Privacy advocates across the country let out a collective sob a few weeks ago week when the US Congress dismantled a set of Obama-era internet privacy rules. In effect, the US government just just gave big telecom companies unfettered access to residents' browsing history and will even let ISPs sell that data for profit. While this won't affect us here in the UK, things like the Snooper's Charter mean we have our own privacy concerns to worry about.
There are ways to cope, however. Running a virtual private network (VPN) or using Tor are two of the best ways to maintain your privacy in the face of both corporate and government surveillance. However, some of the privacy tips floating around the webthat are not only bad, they’re downright incorrect and, in some cases, even dangerous.
So we’re going to go ahead and debunk the top three terrible privacy tips currently in circulation. It’s for your own good.
1. Deleting your browsing history doesn’t work
This appears to make sense, so much so that even political groups with tens of thousands of followers are encouraging people to do it. The only problem is that deleting your browsing history absolutely, positively does not keep ISPs, advertisers, or the government from tracking you on the web.
The reason for this is simple: that “clear history” button in your web browser only deletes the browser history on your local hard disk. In fact, some of the data still sticks around, albeit tucked away in your DNS cache. You can clear that cache by restarting your computer, but it will already be way too late. Plenty of parties—including ISPs, advertisers, and the government—store your browsing history in real time, and that data is just one search warrant away from being revealed. Even without a warrant, companies can still use the data to serve you more relevant ads or simply sell it to a marketer.
Clearing your search history, by the way, also only affects your own hard drive. Google has all that stuff saved, really well. If you want to search the internet without getting tracked, use DuckDuckGo.
So don’t bother deleting your browsing or search history in the pursuit of privacy. You allowed outsiders to snoop on you the second you opened your browser without using a VPN. Although not entirely impervious to snooping, VPNs will absolutely offer you more protection than a dumb “clear history” button.
2. Using an incognito window doesn’t work
This would be handy if it worked the way that Google, Apple, and Mozilla suggest it does. Private browsing and incognito windows do offer you an extra layer of privacy, enough that your porn sites won’t autofill in a regular browser window and your searches aren’t saved locally. That’s pretty much where the privacy benefits stop, however.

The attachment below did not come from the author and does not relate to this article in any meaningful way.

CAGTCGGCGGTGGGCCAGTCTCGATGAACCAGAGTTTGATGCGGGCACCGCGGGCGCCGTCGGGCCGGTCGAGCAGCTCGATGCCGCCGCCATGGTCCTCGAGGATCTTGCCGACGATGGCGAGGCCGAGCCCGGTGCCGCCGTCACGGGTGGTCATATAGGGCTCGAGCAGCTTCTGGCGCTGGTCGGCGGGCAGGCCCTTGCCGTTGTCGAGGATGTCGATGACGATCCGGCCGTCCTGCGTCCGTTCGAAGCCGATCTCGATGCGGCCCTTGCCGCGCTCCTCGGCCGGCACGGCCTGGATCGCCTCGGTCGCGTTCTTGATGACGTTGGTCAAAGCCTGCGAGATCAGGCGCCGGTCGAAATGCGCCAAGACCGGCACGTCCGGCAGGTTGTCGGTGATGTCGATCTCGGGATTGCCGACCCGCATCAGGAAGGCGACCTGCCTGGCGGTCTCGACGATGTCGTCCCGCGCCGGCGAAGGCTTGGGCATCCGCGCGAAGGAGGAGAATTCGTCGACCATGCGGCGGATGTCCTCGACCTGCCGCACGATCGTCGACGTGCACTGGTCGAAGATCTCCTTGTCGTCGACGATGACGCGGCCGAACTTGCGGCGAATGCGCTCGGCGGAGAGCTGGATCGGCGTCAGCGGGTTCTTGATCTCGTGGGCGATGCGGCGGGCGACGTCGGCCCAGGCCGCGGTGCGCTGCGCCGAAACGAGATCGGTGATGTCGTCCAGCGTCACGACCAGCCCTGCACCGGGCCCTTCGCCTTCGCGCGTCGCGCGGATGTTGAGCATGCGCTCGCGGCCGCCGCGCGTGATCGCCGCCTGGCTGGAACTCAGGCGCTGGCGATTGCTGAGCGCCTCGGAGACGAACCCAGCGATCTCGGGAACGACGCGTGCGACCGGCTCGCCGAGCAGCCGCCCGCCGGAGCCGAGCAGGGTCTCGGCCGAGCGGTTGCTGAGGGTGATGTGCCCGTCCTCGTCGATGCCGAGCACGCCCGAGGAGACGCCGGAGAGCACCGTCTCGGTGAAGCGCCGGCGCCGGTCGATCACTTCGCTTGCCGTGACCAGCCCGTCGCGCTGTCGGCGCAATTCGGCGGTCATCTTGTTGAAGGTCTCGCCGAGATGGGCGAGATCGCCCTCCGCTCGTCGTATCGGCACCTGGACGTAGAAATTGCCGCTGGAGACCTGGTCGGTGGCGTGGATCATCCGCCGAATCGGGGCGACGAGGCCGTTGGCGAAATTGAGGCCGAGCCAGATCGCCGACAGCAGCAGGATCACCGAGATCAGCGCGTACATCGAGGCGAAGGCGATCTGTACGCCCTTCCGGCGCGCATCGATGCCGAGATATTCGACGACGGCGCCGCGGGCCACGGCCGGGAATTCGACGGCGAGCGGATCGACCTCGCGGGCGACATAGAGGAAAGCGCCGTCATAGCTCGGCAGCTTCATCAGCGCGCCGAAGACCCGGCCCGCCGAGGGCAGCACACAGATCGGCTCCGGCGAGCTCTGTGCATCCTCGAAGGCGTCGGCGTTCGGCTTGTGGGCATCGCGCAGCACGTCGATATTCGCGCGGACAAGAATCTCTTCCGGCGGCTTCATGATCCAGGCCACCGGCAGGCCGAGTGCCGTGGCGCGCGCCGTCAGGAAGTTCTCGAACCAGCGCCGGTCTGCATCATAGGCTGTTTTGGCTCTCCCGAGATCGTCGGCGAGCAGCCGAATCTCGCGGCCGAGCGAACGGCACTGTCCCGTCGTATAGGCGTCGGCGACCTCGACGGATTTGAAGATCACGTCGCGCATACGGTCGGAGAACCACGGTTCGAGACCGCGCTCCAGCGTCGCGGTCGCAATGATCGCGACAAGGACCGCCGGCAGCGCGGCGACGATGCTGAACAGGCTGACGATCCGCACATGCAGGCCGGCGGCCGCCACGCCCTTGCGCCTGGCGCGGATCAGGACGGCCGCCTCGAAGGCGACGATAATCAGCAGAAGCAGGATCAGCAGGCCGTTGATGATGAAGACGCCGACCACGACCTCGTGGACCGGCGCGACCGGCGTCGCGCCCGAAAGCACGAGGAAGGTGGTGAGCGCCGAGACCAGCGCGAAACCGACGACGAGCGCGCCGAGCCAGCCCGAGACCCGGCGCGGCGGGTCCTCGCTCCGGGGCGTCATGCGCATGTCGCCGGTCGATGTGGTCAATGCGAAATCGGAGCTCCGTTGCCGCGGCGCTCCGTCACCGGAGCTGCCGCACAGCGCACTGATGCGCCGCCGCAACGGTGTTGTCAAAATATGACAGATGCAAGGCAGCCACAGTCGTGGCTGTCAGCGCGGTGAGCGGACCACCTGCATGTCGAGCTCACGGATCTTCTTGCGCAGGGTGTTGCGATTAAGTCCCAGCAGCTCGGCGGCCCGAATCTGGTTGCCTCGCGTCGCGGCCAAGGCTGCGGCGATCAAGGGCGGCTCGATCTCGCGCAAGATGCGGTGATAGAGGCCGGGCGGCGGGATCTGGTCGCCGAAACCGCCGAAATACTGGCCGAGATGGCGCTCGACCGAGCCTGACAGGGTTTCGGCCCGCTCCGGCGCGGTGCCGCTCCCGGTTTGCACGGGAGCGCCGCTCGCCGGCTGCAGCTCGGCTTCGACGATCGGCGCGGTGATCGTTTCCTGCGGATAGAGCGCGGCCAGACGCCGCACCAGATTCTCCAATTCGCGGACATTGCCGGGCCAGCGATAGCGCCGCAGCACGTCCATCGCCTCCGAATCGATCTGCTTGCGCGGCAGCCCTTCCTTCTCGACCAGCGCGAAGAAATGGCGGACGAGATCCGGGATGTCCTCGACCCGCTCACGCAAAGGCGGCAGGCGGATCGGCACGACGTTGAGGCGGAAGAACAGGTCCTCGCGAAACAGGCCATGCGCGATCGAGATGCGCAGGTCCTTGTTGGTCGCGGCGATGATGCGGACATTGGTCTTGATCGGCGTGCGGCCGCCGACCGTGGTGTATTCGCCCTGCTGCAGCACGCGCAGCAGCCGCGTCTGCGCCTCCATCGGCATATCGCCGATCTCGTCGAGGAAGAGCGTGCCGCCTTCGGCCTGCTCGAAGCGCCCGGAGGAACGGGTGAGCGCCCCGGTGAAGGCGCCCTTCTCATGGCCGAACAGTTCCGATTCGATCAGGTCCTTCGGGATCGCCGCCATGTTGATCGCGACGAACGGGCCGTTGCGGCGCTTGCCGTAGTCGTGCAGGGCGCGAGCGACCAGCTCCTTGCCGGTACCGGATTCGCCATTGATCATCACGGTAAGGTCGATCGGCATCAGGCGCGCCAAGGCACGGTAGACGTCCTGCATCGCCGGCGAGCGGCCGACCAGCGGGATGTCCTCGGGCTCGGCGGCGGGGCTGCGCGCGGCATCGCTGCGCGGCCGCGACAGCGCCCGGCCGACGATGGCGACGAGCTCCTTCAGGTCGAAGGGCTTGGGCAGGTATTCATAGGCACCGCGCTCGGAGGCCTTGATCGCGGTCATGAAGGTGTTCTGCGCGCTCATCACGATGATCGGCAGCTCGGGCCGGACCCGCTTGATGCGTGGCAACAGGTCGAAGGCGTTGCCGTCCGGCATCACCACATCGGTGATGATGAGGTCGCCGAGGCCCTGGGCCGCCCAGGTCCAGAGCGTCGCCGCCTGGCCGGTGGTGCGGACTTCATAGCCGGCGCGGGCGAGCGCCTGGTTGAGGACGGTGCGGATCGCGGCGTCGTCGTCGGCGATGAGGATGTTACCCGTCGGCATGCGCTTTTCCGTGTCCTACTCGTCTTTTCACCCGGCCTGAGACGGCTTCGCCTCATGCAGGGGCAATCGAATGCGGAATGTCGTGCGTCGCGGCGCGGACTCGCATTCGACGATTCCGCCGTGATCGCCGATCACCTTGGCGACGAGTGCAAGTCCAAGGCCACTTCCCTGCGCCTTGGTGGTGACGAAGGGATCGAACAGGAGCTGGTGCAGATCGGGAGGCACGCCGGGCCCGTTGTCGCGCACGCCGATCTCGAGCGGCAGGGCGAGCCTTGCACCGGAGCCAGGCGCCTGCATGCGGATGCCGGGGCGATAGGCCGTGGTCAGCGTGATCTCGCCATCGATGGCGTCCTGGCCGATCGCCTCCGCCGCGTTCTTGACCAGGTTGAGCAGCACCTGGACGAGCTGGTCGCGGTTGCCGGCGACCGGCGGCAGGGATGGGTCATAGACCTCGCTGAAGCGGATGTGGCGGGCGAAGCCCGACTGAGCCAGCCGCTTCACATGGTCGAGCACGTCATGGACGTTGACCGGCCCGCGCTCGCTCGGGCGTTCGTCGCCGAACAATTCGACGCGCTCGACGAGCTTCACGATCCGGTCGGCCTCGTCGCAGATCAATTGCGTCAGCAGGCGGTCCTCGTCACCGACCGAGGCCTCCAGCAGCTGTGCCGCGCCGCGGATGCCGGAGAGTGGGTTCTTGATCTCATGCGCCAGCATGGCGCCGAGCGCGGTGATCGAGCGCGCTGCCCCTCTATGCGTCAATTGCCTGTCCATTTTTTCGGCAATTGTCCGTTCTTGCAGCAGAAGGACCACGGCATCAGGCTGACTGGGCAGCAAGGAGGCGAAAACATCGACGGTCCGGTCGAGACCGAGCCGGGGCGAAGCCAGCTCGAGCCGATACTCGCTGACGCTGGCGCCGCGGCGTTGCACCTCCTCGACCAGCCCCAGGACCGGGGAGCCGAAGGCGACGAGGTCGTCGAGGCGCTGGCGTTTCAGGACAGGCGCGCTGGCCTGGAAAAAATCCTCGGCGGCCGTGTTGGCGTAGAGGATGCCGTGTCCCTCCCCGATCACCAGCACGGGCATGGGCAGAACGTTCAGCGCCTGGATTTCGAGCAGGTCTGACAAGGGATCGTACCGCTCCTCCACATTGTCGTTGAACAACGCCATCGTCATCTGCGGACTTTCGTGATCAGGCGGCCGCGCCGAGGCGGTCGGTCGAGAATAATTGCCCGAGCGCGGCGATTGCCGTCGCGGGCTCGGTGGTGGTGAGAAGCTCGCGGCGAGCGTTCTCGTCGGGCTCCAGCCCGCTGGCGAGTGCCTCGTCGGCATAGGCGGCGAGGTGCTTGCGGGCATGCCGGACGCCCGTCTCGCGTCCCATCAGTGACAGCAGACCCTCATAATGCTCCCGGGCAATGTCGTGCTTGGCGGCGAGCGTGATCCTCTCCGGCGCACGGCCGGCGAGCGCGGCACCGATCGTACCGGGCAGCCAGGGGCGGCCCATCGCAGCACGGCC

Much like clearing your browser history, incognito and private browsing windows only prevent your data from being stored locally. That means that all of your activity can still be tracked by individual websites, apps, ISPs, advertisers, and the government. In other words, when you think you’re wearing some magical invisibility cloak in an incognito window, you’re actually just wearing a silly hat. The rest of the internet can still see your junk.
Want a true private browsing experience? Use Tor. The anonymous internet service offers several layers of protection, masking your identity and online activity from the prying eyes of huge corporations and big government. A VPN is another solid option.
3. Installing an ad blocker doesn’t work
This seems slightly counterintuitive—which is part of why it’s risky. Ad blockers like Adblock Plus and uBlock Origin prevent third parties from running certain scripts that can identify where you are and what you like (among other things). The protection is far from comprehensive, however. After all, the software is designed to block ads and prevent nasty malware from loading in your browser. It’s not exactly a catch-all privacy tool.
There are other add-ons and extensions that are specifically designed to protect your privacy. Examples include Disconnect, Do Not Track Me, and Privacy Badger. There are a couple of reasons to be wary about these applications, though. One, they’re still not going to offer the same level of protection as a VPN or Tor. And two, this type of software can be—and has been—hacked. The only thing worse than giving Google or your ISP more data about yourself, is letting hackers get ahold of it.
In conclusion, if you like privacy, you should fall in love with a VPN service and/or Tor. Don’t listen to anyone who tells you otherwise.